A Horse for Mr Ashwath

At the launch of the Mysore editions of Deccan Herald and Praja Vani at Hotel Metropole this evening, the Kannada thespian K.S. Ashwath narrated a story. A classic and quaint Mysore story.

Ashwath, one of the landmarks of Saraswathipuram, said he took great pride, before his cinema stardom and even after it, to do the little chores of life on his own.

Like going to Devaraja Market to bring fruits, flowers and vegetables for the family.

This daily, almost ritual, expedition was taken on foot. Some while later, he began using a tonga and usually it would be the same tonga which would take him around. 

One day, the tongawallah came home to Ashwath and poured out a tale of woe: the tonga owner had dismissed the driver and he was now c/o footpath. 

Sweet Mr Ashwath immediately took pity and bought he out-of-work tongawallah a tonga, complete with the horse. The only condition was that the tongawallah would take the owner on all his daily peregrinations around town for a small fee.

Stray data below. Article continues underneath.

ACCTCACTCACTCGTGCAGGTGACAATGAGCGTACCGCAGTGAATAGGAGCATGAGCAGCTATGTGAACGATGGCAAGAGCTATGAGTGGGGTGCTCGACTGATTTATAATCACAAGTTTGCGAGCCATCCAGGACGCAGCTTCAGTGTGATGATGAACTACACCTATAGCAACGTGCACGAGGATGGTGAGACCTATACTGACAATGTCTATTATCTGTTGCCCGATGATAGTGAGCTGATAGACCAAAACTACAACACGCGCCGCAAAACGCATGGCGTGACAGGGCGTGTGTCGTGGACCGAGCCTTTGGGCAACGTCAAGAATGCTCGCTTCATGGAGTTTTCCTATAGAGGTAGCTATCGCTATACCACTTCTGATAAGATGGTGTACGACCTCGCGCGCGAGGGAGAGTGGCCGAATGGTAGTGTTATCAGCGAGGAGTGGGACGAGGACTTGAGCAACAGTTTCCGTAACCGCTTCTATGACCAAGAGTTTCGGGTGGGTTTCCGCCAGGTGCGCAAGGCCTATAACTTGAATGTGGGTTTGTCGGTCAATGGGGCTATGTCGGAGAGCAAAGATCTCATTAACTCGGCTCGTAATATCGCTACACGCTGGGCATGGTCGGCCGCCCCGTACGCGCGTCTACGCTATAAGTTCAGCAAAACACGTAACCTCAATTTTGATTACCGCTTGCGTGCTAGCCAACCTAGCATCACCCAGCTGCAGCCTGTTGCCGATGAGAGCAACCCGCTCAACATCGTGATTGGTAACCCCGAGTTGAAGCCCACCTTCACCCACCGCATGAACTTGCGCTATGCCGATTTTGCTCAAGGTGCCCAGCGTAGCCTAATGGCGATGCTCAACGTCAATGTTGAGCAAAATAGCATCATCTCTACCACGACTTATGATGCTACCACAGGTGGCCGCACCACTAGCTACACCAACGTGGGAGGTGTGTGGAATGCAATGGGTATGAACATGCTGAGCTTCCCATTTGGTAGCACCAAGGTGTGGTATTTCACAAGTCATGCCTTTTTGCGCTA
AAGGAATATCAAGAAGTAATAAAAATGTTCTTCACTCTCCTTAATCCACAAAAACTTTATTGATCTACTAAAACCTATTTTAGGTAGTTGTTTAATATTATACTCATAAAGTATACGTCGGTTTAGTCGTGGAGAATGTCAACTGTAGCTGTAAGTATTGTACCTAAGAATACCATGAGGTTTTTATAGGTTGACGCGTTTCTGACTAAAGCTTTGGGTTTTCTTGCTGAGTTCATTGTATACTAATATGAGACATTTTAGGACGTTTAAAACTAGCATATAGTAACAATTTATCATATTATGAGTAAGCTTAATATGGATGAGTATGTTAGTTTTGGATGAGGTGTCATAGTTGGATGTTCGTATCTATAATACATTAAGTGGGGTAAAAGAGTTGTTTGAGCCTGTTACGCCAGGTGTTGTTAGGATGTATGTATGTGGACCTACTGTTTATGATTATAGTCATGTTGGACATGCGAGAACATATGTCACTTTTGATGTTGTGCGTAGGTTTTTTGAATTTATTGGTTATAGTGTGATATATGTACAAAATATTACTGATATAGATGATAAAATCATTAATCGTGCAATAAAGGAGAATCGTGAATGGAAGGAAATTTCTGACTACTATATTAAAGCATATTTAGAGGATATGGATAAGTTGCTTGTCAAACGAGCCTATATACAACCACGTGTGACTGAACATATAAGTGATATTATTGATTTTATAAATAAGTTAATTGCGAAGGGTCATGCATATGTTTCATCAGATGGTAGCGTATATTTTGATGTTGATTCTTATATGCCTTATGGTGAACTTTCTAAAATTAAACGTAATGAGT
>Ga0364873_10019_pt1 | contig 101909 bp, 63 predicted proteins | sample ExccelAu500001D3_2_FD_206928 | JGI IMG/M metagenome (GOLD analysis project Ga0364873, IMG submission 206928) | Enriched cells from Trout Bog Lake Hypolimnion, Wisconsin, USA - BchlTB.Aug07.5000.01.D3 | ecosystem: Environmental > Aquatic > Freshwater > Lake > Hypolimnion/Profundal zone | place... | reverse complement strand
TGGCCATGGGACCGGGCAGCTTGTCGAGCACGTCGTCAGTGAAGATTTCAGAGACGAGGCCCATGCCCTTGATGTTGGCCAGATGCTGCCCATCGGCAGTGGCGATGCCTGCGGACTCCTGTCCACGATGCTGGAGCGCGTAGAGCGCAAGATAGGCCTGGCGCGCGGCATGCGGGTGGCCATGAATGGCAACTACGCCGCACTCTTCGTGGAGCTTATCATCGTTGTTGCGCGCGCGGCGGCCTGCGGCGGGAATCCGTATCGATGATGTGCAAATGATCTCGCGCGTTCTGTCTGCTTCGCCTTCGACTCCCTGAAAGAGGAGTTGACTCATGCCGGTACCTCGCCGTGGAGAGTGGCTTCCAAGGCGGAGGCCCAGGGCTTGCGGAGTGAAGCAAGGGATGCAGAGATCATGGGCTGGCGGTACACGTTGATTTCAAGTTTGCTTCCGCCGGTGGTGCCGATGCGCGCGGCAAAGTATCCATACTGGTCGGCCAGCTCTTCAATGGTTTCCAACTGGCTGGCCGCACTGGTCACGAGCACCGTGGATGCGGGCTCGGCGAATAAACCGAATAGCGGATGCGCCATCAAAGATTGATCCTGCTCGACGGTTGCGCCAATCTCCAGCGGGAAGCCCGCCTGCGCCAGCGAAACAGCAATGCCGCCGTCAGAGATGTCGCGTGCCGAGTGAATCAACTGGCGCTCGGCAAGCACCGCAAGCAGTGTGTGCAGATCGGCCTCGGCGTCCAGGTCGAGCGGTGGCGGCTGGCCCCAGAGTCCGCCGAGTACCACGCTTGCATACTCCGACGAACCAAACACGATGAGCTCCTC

Everything went smoothly for a while, before the tongawallah began playing truant and even dropped out.

Ashwath was now stuck with the tonga and the horse. And the horse was losing weight and health rapidly. 

Ashwath goes to a man called Byra who owned a few tongas in Kanne Gowdana Koppal and relates his problem. The man takes one look at the horse and says it is unwell, and that he would put him back him in shape in a few weeks. Ashwath agrees.

Once the horse is back on its feet, Ashwath now finds a new tonga-wallah to ferry him around, but soon this tongawallah too begins playing the same tricks and he too drops out.

Ashwath is now stuck with an unhealthy horse and a tonga with a driver. Worse, he doesn’t know where to park the damned thing each day and night. 

Finally, a frustrated Ashwath is put out of his misery by a friend who suggests that he sell the tonga, horse and all. Ashwath agrees.  End of story.


What this story had to do with the launch of the two papers one doesn’t know, but the story was a reallife throwback to an R.K. Narayan story from Malgudi Days (?), when Ananth Nag wins a road-roller in a prize but doesn’t quite know what to do with it, with the result it becomes an albatross around his neck.